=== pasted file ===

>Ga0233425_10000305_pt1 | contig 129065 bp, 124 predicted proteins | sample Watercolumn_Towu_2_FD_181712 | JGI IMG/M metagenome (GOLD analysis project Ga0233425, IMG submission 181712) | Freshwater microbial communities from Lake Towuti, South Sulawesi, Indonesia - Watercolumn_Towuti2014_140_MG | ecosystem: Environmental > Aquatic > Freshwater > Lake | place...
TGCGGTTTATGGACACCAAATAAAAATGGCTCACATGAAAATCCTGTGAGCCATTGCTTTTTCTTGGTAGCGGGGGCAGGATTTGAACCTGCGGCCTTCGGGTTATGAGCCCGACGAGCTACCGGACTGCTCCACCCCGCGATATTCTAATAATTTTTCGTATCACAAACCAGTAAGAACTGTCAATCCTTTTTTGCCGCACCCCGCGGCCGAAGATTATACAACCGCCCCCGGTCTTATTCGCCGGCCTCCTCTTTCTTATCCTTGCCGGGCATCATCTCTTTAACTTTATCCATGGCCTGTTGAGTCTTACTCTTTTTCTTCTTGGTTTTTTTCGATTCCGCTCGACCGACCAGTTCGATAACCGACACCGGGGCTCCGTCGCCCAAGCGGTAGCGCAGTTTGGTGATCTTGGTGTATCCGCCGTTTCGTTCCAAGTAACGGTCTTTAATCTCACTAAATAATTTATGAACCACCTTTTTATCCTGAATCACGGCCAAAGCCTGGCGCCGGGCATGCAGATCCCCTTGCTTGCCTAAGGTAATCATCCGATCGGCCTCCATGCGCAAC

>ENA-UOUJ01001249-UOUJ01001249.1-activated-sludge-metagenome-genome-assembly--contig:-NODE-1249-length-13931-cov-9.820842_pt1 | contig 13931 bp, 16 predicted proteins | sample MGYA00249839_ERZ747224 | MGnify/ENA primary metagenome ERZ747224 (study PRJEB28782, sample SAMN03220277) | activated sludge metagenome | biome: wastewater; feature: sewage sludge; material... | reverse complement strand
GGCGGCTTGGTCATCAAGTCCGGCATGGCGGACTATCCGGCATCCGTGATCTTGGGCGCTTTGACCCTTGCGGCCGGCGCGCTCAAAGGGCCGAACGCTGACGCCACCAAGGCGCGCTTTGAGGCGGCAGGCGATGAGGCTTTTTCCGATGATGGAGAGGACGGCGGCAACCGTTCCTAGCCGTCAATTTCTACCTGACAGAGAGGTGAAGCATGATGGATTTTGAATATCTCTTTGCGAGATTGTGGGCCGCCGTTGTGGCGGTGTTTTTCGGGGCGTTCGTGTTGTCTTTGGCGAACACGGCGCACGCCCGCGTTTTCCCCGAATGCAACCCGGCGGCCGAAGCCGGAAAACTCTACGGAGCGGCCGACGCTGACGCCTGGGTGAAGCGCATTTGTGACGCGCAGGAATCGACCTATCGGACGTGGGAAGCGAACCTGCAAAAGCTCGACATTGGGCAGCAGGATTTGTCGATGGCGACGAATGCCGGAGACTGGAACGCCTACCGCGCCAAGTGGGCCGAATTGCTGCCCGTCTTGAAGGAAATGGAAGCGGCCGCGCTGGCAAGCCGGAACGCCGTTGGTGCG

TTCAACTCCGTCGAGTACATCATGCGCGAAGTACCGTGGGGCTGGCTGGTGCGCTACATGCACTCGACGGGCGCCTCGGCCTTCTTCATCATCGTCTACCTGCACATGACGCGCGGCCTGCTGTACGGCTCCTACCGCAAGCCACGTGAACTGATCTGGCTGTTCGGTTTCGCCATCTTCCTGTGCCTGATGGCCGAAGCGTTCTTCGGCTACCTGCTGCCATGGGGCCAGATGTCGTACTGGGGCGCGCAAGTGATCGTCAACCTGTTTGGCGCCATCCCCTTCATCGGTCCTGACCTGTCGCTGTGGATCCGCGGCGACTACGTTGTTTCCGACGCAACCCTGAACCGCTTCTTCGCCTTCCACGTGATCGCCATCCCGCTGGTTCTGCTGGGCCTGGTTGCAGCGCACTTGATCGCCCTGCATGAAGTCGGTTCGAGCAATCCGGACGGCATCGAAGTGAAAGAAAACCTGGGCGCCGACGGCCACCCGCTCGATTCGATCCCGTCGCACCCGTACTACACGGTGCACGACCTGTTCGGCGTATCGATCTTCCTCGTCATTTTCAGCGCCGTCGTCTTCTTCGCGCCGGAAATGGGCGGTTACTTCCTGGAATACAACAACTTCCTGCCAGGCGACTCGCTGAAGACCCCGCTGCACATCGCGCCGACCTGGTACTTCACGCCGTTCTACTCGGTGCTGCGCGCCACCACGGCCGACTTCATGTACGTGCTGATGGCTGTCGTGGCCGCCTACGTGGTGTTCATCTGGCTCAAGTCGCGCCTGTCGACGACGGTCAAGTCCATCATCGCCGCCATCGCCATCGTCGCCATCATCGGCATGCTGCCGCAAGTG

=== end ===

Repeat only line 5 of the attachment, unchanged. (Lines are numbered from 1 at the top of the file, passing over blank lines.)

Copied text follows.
TTCAACTCCGTCGAGTACATCATGCGCGAAGTACCGTGGGGCTGGCTGGTGCGCTACATGCACTCGACGGGCGCCTCGGCCTTCTTCATCATCGTCTACCTGCACATGACGCGCGGCCTGCTGTACGGCTCCTACCGCAAGCCACGTGAACTGATCTGGCTGTTCGGTTTCGCCATCTTCCTGTGCCTGATGGCCGAAGCGTTCTTCGGCTACCTGCTGCCATGGGGCCAGATGTCGTACTGGGGCGCGCAAGTGATCGTCAACCTGTTTGGCGCCATCCCCTTCATCGGTCCTGACCTGTCGCTGTGGATCCGCGGCGACTACGTTGTTTCCGACGCAACCCTGAACCGCTTCTTCGCCTTCCACGTGATCGCCATCCCGCTGGTTCTGCTGGGCCTGGTTGCAGCGCACTTGATCGCCCTGCATGAAGTCGGTTCGAGCAATCCGGACGGCATCGAAGTGAAAGAAAACCTGGGCGCCGACGGCCACCCGCTCGATTCGATCCCGTCGCACCCGTACTACACGGTGCACGACCTGTTCGGCGTATCGATCTTCCTCGTCATTTTCAGCGCCGTCGTCTTCTTCGCGCCGGAAATGGGCGGTTACTTCCTGGAATACAACAACTTCCTGCCAGGCGACTCGCTGAAGACCCCGCTGCACATCGCGCCGACCTGGTACTTCACGCCGTTCTACTCGGTGCTGCGCGCCACCACGGCCGACTTCATGTACGTGCTGATGGCTGTCGTGGCCGCCTACGTGGTGTTCATCTGGCTCAAGTCGCGCCTGTCGACGACGGTCAAGTCCATCATCGCCGCCATCGCCATCGTCGCCATCATCGGCATGCTGCCGCAAGTG